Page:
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Image / Editorial

Balcony Botany


by Sharon Miney
25th Mar 2015
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Self-watering plant pot, €8, Ikea

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As long as you have enough space for a windowbox, you too can be a green-fingered guru, and those with a bigger balcony will be in clover. Mark Grehan, of The Garden at Powerscourt Townhouse Centre, offers us a crash course in setting up a balcony garden for the uninitiated?

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When starting off, be sure to take into account considerations such as drainage. Where will access water run off? Another important thing to keep in mind is position – is it sunny or shady? Windy or sheltered? If windy, use heavy pots that won’t blow away. Also check that rainwater will reach pots, especially under overhanging roofs.

To get going in earnest, you’ll need: potting soil (generally clay-based), plants, and containers. You’ll also need a watering can or access to a hose, and a bit of muscle!

One of the major pitfalls to avoid is buying plants too small. Balconies can be windy, dry and sunny, so it’s a good idea to purchase plants that are semi-mature. Using he right soil is vital: John Innes clay-based compost with plenty of mulch and some grit will help keep in moisture and won’t dry out as quickly as peat-based compost.

Decide on plants you like and ones that are of interest all year round. If there is a wall, use climbers such as scented Jasminum officinale, which is evergreen, hardy to low temperatures and produces a beautifully scented white flower. Plants with texture and form such as succulents and bamboo tolerate conditions in pots.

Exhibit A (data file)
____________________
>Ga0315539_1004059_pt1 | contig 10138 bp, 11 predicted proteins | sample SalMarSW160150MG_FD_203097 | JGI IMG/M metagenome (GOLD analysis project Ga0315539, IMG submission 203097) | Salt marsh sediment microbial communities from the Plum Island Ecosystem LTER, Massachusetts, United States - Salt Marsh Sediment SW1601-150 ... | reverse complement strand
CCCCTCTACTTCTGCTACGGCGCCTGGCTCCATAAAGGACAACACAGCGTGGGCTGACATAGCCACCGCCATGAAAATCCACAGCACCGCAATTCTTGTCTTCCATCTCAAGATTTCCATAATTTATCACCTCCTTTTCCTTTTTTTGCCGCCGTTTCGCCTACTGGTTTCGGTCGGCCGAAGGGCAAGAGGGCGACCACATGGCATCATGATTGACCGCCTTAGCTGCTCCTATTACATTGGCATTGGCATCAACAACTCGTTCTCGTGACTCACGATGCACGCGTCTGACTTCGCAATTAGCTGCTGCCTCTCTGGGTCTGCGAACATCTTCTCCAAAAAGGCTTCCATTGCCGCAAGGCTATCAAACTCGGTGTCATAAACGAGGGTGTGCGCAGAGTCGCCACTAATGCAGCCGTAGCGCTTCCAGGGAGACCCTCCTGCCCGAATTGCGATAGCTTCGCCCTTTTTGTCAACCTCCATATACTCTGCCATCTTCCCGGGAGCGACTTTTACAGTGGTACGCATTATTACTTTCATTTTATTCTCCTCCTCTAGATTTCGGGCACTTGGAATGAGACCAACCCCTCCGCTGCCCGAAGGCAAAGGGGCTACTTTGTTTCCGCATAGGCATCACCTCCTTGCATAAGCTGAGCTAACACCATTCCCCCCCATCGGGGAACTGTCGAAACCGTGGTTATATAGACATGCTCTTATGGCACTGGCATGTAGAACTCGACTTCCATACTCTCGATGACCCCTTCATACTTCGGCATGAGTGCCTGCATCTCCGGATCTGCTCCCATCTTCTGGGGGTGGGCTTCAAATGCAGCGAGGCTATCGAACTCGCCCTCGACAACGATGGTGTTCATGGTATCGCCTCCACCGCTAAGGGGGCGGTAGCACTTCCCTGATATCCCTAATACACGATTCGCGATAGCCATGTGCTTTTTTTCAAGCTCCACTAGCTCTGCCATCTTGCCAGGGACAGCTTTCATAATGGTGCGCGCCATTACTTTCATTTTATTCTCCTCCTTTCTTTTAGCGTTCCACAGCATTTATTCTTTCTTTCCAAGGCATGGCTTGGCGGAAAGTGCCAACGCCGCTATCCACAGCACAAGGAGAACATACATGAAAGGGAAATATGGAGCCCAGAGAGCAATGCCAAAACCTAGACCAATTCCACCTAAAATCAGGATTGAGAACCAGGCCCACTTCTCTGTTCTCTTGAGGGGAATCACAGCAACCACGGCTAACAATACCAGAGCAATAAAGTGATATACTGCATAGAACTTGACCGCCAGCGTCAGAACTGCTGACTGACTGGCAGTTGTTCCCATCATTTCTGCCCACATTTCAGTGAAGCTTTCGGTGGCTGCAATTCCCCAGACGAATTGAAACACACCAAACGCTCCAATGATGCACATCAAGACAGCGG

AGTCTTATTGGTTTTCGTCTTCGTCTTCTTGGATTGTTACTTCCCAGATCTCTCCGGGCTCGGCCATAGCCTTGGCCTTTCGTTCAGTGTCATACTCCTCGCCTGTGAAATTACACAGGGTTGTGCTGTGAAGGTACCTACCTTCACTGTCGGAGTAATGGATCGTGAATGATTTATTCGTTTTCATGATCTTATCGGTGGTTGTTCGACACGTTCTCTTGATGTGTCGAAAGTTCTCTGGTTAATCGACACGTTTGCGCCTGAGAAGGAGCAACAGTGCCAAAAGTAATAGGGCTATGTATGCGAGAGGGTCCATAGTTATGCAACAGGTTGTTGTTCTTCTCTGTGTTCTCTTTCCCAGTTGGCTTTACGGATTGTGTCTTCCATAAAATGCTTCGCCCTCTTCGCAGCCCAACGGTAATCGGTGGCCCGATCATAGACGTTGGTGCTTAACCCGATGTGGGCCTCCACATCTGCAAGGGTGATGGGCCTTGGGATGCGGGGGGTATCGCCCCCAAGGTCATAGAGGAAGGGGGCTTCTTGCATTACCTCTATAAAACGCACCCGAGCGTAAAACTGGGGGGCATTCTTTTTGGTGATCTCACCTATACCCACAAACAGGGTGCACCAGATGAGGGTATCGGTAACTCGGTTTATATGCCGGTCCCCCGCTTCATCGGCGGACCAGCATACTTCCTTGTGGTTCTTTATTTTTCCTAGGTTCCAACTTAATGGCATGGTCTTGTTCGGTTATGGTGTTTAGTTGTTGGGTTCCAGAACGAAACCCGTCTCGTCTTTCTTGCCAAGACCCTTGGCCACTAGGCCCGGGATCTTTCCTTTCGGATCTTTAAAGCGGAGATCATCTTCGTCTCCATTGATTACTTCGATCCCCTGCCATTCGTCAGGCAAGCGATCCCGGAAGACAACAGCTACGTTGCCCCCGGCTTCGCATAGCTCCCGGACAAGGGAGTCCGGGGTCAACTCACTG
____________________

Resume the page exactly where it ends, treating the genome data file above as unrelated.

For a mostly sheltered balcony, I suggest ferns such as Japanese maples, Helleborus niger, and Libertia grandiflora. A balcony that gets a lot of light will mean lots of sun, think plants such as succulents, sedum and lavender.

 

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The good news is that a balcony garden is far less labour-intensive than a regular one. Balcony plants really need just a general feeding and watering.

Vegetables are tougher as there’s a problem with wind drying out pots – tougher ones like onions, radishes, tomatoes and peas would be suitable. Mediterranean herbs tend to do well on balconies, as do bay leaf, parsley and rosemary – these are a good idea for an exposed spot which gets a good amount of light.

For a vibrant visual display, a top tip is not to overcrowd. Select plants you like and give them space – less is more. Create balance with different height of plants, and bring the interior out with the style of pots and containers you choose. For flowering plants, use colours that blend together and plant varieties that will have interest even in the depths of winter.

Ikea have taken stock of the momentum of the ?grow your own? trend and followed suit with fresh and sleek new range of plant holders, pots, storage and growing kits for the urban gardener. Shop their outdoor products here.

Pick up your plants from?The Garden and click through the gallery at the top of the page?for the perfect balcony accessories.

See next: cool things to do with common garden weeds.

Sharon Miney for @Image_Interiors

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